Music and singing fills a house right outside of Oxford on a bright, sunny afternoon. Carli Reeder is seated at the piano.
From a little girl who was shy, to a strong woman with a powerful voice and message, Reeder is a senior music major at the University of Mississippi.
Reeder spent most of her childhood not knowing how to express herself. However, when she found music, she found herself too.
“It is my way of sharing myself with others,” Reeder said. “It is also an outlet for me to express myself and my feelings.”
Reeder said it is often hard to express herself when speaking, but when she begins to sing, it allows her to create every little detail the way she feels and wants to express it.
Those close to Reeder have noticed the change in her since she began to sing.
“She just comes alive when she sings,” said her fiance Collin Minga. “She puts so much emotion into the song that even those watching feel what she is feeling.
Minga said he knew her before she found herself and has been able to watch her transformation.
Reeder started singing in front of audiences when she was 13. Now 22, she started voice lessons in college and continues to sing for audiences.
“I love it because it is a part of who I am as an individual,” she said. “Everyone has something they love to do, and music and singing just happen to be what I love to do.”
Reeder’s favorite song is “Hillsong United.”
“That song resonates with me because of the words,” she said. “Later in the song, it says ‘Spirit lead me where my trust is without borders. Let me walk upon the waters wherever you would call me. Take me deeper than my feet could ever wander, and my faith will become stronger in the presence of my savior.’ I feel like this is my life motto.”
Reeder loves Christian music and said it brings out emotions in her that she does not feel singing any other type of music. She went to the Philippines for seven weeks on a mission trip a few summers ago, where she was able to teach music to the children there.
“They blew my mind,” said Reeder. “We may not understand all the different languages of the world, but one thing that connects us is music.”
Reeder said no matter the language, music makes the connection deeper.
“Spending time teaching those children music really helped me to grow, not only as a Christian, but also as a person,” she said. “I have always had a love for music, but that summer changed my outlook on music and deepened my love for music.”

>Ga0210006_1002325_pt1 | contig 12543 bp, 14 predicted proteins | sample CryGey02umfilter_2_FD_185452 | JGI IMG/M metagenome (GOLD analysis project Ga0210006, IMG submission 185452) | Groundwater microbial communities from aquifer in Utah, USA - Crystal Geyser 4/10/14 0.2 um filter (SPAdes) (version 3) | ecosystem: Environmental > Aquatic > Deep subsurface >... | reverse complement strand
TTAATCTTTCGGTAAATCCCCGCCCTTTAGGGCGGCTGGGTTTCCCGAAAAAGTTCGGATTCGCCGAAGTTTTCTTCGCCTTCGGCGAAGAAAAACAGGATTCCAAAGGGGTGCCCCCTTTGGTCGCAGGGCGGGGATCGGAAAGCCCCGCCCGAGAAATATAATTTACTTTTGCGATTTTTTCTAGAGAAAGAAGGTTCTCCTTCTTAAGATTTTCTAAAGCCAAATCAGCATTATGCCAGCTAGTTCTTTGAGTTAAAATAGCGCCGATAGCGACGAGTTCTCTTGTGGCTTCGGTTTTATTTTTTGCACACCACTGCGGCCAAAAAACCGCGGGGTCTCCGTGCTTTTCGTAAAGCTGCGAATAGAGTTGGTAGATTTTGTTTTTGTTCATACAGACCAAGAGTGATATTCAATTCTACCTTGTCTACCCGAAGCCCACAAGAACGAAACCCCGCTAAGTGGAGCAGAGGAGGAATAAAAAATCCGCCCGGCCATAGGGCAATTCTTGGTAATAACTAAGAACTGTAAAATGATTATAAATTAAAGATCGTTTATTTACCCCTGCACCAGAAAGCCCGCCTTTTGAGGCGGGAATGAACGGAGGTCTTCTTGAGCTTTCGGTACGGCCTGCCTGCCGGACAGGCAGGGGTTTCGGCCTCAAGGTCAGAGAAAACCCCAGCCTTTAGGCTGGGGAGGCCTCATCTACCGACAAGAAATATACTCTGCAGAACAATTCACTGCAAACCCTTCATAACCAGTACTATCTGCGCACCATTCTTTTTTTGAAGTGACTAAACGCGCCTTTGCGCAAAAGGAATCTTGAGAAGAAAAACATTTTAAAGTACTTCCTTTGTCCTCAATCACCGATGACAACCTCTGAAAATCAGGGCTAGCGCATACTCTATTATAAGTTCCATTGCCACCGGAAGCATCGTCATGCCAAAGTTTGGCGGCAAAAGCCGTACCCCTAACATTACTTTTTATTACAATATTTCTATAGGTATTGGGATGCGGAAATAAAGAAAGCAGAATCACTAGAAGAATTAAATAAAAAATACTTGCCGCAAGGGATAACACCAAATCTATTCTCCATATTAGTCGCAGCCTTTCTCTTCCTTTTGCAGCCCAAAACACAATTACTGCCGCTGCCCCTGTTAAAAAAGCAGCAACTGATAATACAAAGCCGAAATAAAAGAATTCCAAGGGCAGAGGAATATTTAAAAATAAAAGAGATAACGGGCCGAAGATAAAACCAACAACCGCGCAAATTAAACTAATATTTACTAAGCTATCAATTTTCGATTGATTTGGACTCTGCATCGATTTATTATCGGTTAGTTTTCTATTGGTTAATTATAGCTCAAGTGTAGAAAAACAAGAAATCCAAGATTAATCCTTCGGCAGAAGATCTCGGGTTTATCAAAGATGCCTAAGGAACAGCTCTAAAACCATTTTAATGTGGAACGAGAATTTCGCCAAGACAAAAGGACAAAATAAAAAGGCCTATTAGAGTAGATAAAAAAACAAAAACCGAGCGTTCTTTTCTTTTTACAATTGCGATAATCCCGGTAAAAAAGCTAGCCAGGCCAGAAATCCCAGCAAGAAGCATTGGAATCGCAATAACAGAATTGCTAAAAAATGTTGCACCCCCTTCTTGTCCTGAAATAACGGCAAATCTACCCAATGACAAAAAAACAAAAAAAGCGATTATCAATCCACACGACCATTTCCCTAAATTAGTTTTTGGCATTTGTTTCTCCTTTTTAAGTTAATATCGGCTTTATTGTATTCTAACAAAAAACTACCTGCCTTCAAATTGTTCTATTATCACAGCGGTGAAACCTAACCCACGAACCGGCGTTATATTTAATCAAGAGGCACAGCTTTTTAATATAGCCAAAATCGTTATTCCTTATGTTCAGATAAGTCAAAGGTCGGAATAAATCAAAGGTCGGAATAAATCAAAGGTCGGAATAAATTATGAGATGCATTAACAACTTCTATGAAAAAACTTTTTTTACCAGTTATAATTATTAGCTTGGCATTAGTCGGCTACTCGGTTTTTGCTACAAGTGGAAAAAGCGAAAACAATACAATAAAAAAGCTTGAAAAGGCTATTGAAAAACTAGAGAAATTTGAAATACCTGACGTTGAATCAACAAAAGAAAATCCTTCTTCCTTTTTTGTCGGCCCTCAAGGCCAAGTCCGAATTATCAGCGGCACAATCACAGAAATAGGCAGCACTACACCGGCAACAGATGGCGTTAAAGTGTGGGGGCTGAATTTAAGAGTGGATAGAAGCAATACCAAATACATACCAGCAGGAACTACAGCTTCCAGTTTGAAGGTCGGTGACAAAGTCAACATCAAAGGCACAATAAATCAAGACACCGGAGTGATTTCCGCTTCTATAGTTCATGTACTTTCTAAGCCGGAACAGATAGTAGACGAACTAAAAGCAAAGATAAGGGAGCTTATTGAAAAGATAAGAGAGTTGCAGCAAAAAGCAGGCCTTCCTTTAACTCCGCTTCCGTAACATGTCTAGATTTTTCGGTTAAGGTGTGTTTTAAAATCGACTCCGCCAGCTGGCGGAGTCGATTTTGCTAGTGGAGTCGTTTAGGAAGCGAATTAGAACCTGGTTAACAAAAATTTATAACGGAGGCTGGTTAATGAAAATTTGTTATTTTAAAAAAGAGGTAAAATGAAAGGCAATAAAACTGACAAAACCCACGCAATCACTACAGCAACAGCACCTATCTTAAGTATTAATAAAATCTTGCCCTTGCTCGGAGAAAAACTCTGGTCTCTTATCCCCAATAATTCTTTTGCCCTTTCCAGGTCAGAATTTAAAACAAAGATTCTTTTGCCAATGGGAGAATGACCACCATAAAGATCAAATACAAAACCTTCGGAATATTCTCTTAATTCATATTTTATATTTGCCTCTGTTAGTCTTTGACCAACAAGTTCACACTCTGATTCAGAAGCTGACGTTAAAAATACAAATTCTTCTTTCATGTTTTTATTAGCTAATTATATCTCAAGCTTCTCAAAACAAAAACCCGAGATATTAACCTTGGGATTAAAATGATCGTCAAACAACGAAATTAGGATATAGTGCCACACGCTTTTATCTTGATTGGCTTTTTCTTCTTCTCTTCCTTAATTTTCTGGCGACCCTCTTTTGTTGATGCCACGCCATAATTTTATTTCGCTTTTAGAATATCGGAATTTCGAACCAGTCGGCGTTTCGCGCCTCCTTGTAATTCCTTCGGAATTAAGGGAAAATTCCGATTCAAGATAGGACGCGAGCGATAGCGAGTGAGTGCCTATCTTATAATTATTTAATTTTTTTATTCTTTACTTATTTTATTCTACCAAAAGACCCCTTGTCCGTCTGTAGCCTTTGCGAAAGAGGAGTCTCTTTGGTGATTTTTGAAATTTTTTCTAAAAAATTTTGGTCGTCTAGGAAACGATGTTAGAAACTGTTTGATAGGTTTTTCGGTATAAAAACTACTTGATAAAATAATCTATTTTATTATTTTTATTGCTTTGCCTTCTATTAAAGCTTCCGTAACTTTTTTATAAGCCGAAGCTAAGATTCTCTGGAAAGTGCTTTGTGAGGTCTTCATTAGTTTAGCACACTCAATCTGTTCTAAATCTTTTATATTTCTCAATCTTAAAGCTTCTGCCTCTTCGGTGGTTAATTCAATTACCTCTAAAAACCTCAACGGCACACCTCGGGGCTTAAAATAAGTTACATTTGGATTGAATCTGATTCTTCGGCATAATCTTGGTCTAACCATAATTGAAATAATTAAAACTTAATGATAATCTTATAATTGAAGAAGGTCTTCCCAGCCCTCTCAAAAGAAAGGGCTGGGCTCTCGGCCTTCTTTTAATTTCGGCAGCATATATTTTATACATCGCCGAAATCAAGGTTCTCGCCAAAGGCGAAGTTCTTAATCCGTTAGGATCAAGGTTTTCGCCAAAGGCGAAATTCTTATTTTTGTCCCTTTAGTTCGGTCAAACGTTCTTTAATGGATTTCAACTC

Reeder said she cannot imagine her life without music in it.
“You know that one thing in life that really sparks your passion? That is music for me.”
Reeder can play the piano and has even tried her hand at guitar.
“I love to sing though,” she said. “I feel like that is really what I am best at, and it brings me the most joy.”
Reeder wants to become a high school math teacher.
“It has always been my dream to teach children, and after I visited the Philipines, I knew I wanted to teach choir and math,” she said.
She hopes she can change at least one life through music the way it has changed her life.
Many people, like Reeder, have a hard time expressing their emotions. Reeder wants to help those people learn to better express themselves the best way she knows how, and that is through music.
“A lot of people are battling with things the outside world doesn’t know about, and even if I didn’t realize I was helping them, I would love to save someone’s life or improve it by introducing them to music,” she said.
Music, whether the person plays, sings, writes, or just listens, is a great therapeutic exercise. Reeder said it helps get her through all of life’s hard times.
“Whenever I find myself in a situation that is stressing me out, I will either play my piano or just sit down and sing,” Reeder said.
https://youtu.be/0e60kXPezQ0 (link to video of singing)